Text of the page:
Seattle loses a newspaper and James Wallace (hopefully not for long)

James Wallace.jpg

Today marks the final publication day of the Hearst-owned Seattle Post-Intelligencer newspaper. It’s continuing on the web, but it’s already decided that it can do without an aviation correspondent among other things and so the greatly respected James Wallace is out of a job. (A Seattle publisher without a heavyweight aviation correspondent – interesting concept huh?)

This is going to happen to quite a few newspapers, starting in the US but also in the UK and Europe. There are some intensely irritating media-folk, whose vanity I won’t indulge by naming, stuffing their conceited opinions about this down everyone’s throat. I loathe them, and I’m sick of hearing their poisonous views, whether they’re right or wrong. They know who they are.

If you’re in publishing these days you know the score, and most of us are labouring to re-invent our world accordingly. The P-I didn’t quite get the print/electronic mixture right, and you could see that. But we don’t need these assholes dancing on newspapers’ graves.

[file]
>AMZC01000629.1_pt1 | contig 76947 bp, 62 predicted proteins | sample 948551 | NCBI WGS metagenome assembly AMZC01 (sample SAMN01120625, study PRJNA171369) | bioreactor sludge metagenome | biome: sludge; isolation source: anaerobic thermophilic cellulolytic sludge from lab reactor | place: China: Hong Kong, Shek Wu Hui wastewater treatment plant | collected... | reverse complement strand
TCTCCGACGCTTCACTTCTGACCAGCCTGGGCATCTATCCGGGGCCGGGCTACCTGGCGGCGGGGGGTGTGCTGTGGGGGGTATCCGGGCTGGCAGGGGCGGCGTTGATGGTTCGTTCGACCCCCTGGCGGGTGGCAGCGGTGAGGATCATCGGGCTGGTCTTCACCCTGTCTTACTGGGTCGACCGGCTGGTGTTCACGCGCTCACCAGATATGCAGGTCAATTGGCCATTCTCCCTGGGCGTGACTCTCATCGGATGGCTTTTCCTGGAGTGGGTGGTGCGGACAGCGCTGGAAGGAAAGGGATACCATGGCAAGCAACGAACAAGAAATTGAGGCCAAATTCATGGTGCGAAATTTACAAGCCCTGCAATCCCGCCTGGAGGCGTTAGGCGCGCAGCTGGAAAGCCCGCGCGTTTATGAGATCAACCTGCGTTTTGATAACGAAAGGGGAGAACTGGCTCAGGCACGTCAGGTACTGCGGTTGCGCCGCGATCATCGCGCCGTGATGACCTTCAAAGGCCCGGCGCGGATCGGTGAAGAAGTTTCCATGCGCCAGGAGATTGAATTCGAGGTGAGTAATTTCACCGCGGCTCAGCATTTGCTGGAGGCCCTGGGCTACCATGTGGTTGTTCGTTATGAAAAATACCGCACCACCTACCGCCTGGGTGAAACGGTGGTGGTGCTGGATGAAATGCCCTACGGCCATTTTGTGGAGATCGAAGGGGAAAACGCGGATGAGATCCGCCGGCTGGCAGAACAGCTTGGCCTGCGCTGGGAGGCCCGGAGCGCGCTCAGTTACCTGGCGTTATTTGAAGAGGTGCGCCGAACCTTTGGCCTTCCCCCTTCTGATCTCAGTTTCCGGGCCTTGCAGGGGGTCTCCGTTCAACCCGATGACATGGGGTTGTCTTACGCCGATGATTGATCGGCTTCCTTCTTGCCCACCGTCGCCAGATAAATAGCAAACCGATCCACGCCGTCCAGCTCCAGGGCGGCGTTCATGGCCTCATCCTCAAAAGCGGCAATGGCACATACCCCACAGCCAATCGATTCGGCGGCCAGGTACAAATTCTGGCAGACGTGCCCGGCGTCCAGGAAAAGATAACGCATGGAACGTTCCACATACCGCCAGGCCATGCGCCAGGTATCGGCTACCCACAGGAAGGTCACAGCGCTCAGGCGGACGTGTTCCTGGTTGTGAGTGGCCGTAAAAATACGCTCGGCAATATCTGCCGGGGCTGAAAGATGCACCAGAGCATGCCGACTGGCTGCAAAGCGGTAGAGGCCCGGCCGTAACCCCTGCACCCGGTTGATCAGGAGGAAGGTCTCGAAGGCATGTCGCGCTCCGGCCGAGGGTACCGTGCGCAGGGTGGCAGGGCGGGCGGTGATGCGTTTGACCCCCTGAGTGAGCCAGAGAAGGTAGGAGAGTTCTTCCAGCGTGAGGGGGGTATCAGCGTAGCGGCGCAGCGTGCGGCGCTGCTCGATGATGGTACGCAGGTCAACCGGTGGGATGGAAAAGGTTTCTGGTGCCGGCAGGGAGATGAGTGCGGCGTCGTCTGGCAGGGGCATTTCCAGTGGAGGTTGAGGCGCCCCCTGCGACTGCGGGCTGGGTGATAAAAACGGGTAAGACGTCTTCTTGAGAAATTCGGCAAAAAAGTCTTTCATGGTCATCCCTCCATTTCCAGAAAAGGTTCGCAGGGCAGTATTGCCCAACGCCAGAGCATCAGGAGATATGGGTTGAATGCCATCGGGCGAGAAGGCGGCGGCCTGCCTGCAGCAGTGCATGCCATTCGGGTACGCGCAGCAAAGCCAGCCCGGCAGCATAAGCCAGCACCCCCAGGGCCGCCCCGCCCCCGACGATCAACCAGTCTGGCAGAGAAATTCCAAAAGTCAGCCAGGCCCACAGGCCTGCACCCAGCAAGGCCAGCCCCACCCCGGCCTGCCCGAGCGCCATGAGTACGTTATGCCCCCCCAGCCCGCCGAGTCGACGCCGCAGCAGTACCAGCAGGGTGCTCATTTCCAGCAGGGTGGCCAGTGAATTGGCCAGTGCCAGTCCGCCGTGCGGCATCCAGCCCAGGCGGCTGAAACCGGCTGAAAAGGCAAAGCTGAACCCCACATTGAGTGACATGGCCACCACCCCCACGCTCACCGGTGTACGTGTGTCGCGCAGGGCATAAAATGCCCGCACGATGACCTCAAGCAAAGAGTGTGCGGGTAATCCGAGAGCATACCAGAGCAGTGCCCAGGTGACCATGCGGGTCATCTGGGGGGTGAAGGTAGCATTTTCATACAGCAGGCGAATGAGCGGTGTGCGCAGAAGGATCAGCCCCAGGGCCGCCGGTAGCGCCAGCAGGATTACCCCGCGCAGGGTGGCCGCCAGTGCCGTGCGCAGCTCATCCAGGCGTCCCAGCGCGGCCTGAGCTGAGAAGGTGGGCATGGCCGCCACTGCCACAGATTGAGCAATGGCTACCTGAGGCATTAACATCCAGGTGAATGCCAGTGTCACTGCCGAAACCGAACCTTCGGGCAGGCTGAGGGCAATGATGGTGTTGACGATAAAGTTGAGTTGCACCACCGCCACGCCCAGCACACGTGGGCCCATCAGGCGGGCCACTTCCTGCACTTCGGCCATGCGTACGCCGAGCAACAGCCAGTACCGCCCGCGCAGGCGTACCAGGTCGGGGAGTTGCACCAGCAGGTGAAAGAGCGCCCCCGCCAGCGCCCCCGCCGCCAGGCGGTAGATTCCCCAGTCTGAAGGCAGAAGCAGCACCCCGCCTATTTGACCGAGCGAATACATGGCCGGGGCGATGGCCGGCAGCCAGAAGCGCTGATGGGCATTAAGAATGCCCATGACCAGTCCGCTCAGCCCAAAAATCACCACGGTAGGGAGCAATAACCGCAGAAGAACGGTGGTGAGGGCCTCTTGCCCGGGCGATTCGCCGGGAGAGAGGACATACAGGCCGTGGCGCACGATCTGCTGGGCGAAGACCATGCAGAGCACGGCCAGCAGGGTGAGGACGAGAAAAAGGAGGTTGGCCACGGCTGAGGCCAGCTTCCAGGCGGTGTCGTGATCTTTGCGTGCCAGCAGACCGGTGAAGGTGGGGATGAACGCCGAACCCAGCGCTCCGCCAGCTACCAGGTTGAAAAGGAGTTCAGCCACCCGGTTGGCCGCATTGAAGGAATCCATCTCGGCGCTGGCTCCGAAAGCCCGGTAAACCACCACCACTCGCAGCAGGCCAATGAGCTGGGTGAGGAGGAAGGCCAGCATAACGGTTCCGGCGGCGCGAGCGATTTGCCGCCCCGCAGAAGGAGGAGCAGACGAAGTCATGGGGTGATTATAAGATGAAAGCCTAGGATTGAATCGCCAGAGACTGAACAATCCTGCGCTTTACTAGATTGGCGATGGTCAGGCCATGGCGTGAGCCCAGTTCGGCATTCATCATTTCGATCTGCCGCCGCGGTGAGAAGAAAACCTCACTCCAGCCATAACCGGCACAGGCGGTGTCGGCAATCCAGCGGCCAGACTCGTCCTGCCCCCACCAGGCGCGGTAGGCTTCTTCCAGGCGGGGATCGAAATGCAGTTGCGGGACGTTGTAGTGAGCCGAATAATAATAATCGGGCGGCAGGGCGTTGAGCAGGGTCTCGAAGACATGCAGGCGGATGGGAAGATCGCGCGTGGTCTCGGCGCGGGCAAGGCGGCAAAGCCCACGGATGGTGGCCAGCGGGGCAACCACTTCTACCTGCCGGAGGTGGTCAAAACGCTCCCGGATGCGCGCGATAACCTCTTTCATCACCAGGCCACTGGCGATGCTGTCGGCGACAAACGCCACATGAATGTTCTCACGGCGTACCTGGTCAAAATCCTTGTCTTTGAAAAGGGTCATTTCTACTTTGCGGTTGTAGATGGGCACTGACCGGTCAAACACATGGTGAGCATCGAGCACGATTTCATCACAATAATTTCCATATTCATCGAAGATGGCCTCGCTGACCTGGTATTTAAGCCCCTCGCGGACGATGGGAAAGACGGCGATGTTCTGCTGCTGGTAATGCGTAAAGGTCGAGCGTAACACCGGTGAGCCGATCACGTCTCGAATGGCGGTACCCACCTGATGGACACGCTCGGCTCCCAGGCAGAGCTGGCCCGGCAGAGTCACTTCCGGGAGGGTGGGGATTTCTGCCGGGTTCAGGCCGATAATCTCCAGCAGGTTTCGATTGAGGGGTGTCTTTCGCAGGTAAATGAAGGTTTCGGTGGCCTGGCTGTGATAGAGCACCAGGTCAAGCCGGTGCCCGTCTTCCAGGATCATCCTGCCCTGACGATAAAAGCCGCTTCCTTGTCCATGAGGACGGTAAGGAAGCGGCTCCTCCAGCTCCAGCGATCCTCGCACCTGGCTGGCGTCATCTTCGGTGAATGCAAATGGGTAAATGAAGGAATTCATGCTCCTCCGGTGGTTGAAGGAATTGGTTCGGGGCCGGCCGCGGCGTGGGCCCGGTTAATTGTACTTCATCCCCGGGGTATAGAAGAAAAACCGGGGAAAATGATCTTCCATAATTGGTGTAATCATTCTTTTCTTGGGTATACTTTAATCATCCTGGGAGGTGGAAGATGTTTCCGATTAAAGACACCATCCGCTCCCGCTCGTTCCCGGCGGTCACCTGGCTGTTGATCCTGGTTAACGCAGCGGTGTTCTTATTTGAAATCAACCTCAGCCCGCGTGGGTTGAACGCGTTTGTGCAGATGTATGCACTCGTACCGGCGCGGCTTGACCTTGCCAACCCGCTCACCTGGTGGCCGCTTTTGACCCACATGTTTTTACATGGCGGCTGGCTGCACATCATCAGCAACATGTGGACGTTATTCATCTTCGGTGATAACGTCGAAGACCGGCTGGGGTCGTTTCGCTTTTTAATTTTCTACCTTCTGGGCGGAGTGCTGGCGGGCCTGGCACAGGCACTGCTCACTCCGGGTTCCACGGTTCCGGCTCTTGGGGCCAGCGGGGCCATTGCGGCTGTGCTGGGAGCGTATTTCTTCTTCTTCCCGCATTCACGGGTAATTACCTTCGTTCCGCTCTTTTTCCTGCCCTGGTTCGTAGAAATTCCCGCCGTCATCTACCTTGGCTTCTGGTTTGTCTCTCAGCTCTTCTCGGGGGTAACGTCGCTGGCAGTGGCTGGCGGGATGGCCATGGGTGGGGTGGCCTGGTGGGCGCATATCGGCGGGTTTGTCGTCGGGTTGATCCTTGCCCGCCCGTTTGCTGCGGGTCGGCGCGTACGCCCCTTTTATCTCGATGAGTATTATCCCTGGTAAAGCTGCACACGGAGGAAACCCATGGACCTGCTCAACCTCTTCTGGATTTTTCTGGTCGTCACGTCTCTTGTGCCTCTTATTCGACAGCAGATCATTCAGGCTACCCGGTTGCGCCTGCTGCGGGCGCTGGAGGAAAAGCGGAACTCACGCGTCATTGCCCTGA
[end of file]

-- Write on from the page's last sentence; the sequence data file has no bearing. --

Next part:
Anyway, back to Jim Wallace. I barely know him – but I like his stuff. He is in that magic space where he knows as much as most of us in the pure aviation publishing world, but is sufficiently removed to be able to make sense of it for a newspaper audience. That’s a good bit harder than writing for a professional aviation audience.

Jim’s planning to blog at http://wallaceonaerospace.com/ – which doesn’t provide a feed yet, but at least bookmark it to remind yourself to keep in touch when it’s up and running. And he’s looking for work: jawallace.wallace@gmail.com



Best of luck Jim.

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One Response to Seattle loses a newspaper and James Wallace (hopefully not for long)

  1. Windscalm March 17, 2009 at 7:28 pm #

    It won’t work – a purely electronic newspaper never will. We need to have the physical paper routine each day, and take it wherever you go – loo (with a pencil) included – I have never reduced my paper/magazine subscription except for the Spectator which is hideously expensive.

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